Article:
A la carte TV, intelligent toasters, self-replenishing fridges and the radio that only plays the tunes that you like… Where does the fiction become reality and when is the society to step over the threshold of the Digital Lifestyle era? The time is now.

Previously we have connected to each other using traditional POTs (Plain Old Telephony) services and cellular networks and saw the world through broadcast ‘mass’media. In today’s consumer world, being connected “any time, anywhere” and receiving “My media” on demand – is a rightful requirement. Millions of devices are connected by a host of industry-approved standards that have been maturing for decades to become robust network platforms.

The infrastructure of the web offers the immediacy of content and communications and changes the paradigm of consuming communication utilities and content services. IP networks operate differently to the legacy systems they replace: consumers watch what they want, access services instantaneously and actively interact with products.

Digital Media Connected… New Markets. Proven technology

We know of no other communication medium that offers sophistication that rivals that of the Internet. The business model behind Google exploits the data mining qualities of the internet and inherently active role of the media user. The precision with which the company targets web users ensures its perennial success which is defined in simple terms – the high user response ratio, meaning that it delivers what the consumer wants.

Key Facts about the Internet

1969 Advanced Research Projects Agency launches ARPAnet, the first multiple-site computer network connected with a common protocol

1972 First e-mail programs were written by Ray Tomlinson, “@” sign chosen to imply the ‘at’ meaning.

1974 Vint Cerf and Bob Kahn publish “A Protocol for Packet Network Interconnection,” outlining TCP (Transmission Control Protocol) for reliable connectivity and exchange of network data.

1981 IBM announces its first Personal Computer.

1990 Tim Berners-Lee writes first web browser for the World Wide Web, that accesses content in HTML format from a HTTP server, utilising a URI framework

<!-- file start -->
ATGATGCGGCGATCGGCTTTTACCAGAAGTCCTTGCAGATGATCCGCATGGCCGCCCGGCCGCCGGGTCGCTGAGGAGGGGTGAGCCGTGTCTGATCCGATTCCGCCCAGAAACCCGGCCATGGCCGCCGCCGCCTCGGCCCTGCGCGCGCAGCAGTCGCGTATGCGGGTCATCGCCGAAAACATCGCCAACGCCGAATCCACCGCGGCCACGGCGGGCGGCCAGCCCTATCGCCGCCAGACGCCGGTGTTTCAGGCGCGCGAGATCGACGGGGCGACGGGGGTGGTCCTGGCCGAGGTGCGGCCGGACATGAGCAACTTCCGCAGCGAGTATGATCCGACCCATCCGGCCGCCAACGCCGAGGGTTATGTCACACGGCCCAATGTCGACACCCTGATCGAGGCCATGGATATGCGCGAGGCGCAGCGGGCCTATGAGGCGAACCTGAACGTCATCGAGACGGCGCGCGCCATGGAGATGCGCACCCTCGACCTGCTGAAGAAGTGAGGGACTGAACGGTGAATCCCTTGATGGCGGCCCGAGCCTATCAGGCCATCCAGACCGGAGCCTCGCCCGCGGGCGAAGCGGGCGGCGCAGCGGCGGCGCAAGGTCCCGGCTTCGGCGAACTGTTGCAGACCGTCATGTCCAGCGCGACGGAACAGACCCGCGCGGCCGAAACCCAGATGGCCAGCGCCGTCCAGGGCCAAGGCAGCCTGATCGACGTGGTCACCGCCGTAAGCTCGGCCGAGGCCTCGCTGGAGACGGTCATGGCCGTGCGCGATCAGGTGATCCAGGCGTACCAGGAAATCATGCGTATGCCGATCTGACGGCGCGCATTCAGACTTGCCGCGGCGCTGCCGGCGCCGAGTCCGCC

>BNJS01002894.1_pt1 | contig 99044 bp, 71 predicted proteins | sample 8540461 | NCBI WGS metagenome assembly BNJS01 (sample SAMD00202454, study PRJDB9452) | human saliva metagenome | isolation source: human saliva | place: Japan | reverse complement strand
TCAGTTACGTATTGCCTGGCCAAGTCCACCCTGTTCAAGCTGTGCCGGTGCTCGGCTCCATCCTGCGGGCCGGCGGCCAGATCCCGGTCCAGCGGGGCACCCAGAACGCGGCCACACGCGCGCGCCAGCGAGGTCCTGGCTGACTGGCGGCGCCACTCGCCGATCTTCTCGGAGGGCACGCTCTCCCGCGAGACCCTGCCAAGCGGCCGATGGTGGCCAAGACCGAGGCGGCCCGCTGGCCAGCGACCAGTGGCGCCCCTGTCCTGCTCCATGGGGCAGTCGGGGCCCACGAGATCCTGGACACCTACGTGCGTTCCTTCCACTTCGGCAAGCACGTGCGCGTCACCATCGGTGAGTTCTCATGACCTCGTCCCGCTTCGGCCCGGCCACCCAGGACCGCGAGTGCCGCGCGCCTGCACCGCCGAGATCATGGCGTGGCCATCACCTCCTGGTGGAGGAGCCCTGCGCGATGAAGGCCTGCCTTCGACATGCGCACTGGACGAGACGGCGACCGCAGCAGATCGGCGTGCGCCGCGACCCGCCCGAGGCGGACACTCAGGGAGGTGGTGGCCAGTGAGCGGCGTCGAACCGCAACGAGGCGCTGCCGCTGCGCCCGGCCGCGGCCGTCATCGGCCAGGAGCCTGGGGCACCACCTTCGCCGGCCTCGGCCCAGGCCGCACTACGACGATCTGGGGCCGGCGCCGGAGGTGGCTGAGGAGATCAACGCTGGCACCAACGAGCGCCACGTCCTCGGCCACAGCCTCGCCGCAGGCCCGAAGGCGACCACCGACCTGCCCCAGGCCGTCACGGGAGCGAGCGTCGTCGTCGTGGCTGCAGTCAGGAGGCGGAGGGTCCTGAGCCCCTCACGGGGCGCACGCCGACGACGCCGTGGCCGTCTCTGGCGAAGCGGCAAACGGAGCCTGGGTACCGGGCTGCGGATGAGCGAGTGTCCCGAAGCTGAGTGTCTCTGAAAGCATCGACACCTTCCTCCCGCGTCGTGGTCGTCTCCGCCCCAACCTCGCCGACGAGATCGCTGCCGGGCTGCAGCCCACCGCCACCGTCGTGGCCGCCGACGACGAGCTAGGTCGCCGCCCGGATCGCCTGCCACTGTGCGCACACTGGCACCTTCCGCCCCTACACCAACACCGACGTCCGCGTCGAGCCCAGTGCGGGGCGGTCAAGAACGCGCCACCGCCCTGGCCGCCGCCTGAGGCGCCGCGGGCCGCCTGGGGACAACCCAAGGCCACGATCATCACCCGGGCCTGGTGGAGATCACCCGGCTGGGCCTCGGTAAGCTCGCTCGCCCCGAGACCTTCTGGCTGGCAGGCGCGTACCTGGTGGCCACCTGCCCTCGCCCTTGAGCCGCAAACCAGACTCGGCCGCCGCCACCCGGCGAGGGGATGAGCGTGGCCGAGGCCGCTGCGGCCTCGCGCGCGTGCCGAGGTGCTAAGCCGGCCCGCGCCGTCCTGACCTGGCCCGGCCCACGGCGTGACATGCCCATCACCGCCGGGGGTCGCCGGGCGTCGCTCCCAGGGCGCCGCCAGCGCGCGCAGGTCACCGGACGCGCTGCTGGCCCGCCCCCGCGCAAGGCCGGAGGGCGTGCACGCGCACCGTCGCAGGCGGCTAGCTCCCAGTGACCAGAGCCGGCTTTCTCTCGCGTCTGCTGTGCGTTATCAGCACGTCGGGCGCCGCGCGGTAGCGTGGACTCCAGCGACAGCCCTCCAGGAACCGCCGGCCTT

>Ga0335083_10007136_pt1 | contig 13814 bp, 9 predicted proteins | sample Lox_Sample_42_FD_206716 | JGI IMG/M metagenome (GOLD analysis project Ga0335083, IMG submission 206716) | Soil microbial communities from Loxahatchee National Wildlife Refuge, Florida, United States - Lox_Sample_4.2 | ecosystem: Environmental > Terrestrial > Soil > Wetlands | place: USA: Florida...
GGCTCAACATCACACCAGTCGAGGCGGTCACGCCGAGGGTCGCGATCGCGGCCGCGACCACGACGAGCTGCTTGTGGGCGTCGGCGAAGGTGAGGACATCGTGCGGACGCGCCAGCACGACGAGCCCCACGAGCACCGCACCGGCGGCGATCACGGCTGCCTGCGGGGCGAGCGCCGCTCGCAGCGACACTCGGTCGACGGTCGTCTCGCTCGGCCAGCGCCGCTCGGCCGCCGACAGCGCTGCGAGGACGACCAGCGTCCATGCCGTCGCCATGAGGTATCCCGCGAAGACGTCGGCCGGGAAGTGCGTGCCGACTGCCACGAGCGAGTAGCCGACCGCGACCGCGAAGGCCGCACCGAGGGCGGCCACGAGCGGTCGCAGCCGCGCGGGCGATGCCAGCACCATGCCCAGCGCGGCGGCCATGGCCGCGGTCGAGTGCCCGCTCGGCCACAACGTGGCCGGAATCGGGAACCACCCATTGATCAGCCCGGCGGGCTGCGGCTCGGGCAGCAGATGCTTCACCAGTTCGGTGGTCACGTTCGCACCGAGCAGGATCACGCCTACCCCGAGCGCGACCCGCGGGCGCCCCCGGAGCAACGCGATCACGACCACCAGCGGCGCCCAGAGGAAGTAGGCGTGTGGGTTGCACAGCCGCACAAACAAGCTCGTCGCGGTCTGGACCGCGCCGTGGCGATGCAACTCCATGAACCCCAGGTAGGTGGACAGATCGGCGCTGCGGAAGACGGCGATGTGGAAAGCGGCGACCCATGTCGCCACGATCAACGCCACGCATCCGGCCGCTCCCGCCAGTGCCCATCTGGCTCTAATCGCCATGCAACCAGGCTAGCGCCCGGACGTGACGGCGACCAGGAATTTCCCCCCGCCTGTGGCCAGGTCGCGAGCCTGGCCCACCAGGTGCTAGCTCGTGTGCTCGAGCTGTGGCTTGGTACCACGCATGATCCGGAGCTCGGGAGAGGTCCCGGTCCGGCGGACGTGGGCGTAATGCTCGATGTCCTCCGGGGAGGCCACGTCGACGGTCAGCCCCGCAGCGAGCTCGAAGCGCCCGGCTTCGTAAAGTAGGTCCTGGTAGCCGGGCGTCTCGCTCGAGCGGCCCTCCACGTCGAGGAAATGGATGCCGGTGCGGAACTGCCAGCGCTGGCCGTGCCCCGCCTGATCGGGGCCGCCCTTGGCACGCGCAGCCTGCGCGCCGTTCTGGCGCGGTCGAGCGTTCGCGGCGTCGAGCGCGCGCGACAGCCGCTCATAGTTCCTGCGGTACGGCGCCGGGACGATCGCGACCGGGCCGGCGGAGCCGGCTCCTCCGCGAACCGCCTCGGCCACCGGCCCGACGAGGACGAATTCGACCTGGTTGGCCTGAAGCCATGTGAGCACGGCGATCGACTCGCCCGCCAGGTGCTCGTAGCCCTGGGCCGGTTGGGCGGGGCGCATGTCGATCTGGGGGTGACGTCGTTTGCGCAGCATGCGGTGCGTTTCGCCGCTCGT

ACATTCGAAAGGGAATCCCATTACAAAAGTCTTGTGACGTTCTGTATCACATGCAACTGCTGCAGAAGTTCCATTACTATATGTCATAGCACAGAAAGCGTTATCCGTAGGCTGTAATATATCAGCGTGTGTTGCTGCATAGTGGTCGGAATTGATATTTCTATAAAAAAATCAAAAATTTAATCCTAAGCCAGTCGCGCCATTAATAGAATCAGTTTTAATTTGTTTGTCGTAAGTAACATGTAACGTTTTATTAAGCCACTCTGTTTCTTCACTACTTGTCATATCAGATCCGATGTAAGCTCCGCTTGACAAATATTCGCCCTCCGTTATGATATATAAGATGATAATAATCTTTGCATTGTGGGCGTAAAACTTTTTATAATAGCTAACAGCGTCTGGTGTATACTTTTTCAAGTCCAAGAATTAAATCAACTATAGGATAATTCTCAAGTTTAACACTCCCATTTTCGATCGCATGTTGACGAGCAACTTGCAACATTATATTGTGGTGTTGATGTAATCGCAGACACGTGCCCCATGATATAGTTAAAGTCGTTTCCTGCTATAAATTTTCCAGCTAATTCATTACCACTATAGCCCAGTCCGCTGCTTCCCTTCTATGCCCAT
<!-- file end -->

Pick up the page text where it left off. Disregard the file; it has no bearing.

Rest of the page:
1992 “Surfing the Internet” phrase is coined by Jean Armour Polly.

The scope of business benefits afforded by the targeted approach to delivery of services bears substantive economic significance. The operator or device vendor can ensure the relevance of delivered entertainment based on real-time user statistics easily collected based on the unique device identification and user habits. Non-profitable content can be withdrawn from the inventory and popular programs can be offered at premium rates. Embracing the opportunities of the web could change the way content is distributed by media companies.

The limits and horizons of web technologies – specifications and standards

Since its birth in the Swinging Sixties, the Internet has come a long way. Standardisation spearheaded by W3C and the computing industry community, including Microsoft, Intel and Sun Microsystems have embraced and extended the medium, maximising its commercial meaning. Taking the standards further, a host of companies are working on bringing the features, traditionally associated with the so called 2-foot user interface experience, such as searching for information, receiving weather and traffic updates, RSS news feeds, internet radio and media “search and play”- to consumer electronics and mobile appliances. Among these companies, are web browsers, services infrastructure companies from the CE and PC camps, such as Loudeye and Microsoft, chipset makers Intel, Broadcom and regional Internet Service Providers striving to deliver new value in order to boost the number of subscriptions.